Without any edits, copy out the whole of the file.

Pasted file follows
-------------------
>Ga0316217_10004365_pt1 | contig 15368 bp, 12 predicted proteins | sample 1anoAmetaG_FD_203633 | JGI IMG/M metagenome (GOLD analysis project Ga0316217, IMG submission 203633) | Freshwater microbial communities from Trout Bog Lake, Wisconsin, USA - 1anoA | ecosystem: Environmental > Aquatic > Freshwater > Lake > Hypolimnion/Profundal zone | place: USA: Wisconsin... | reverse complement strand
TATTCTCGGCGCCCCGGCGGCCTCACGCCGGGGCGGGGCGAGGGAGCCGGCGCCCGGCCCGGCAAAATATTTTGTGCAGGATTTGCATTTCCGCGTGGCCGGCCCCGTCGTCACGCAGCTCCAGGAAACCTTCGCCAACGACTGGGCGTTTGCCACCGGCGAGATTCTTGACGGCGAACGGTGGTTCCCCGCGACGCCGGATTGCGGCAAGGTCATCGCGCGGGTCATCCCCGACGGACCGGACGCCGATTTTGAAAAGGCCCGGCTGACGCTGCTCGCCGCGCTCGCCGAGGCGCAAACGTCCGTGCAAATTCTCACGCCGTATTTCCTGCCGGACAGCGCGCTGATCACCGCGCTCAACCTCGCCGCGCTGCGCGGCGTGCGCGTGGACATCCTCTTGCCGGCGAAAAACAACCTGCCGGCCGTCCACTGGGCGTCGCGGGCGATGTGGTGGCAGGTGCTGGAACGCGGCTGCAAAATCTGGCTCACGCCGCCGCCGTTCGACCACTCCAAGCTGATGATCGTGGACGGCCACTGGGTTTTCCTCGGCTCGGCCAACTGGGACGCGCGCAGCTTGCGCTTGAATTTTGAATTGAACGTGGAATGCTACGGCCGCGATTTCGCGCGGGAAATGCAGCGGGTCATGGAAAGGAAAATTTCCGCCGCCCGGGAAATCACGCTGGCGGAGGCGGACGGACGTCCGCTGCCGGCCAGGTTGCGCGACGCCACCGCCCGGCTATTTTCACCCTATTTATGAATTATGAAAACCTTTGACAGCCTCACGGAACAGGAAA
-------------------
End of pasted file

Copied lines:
>Ga0316217_10004365_pt1 | contig 15368 bp, 12 predicted proteins | sample 1anoAmetaG_FD_203633 | JGI IMG/M metagenome (GOLD analysis project Ga0316217, IMG submission 203633) | Freshwater microbial communities from Trout Bog Lake, Wisconsin, USA - 1anoA | ecosystem: Environmental > Aquatic > Freshwater > Lake > Hypolimnion/Profundal zone | place: USA: Wisconsin... | reverse complement strand
TATTCTCGGCGCCCCGGCGGCCTCACGCCGGGGCGGGGCGAGGGAGCCGGCGCCCGGCCCGGCAAAATATTTTGTGCAGGATTTGCATTTCCGCGTGGCCGGCCCCGTCGTCACGCAGCTCCAGGAAACCTTCGCCAACGACTGGGCGTTTGCCACCGGCGAGATTCTTGACGGCGAACGGTGGTTCCCCGCGACGCCGGATTGCGGCAAGGTCATCGCGCGGGTCATCCCCGACGGACCGGACGCCGATTTTGAAAAGGCCCGGCTGACGCTGCTCGCCGCGCTCGCCGAGGCGCAAACGTCCGTGCAAATTCTCACGCCGTATTTCCTGCCGGACAGCGCGCTGATCACCGCGCTCAACCTCGCCGCGCTGCGCGGCGTGCGCGTGGACATCCTCTTGCCGGCGAAAAACAACCTGCCGGCCGTCCACTGGGCGTCGCGGGCGATGTGGTGGCAGGTGCTGGAACGCGGCTGCAAAATCTGGCTCACGCCGCCGCCGTTCGACCACTCCAAGCTGATGATCGTGGACGGCCACTGGGTTTTCCTCGGCTCGGCCAACTGGGACGCGCGCAGCTTGCGCTTGAATTTTGAATTGAACGTGGAATGCTACGGCCGCGATTTCGCGCGGGAAATGCAGCGGGTCATGGAAAGGAAAATTTCCGCCGCCCGGGAAATCACGCTGGCGGAGGCGGACGGACGTCCGCTGCCGGCCAGGTTGCGCGACGCCACCGCCCGGCTATTTTCACCCTATTTATGAATTATGAAAACCTTTGACAGCCTCACGGAACAGGAAA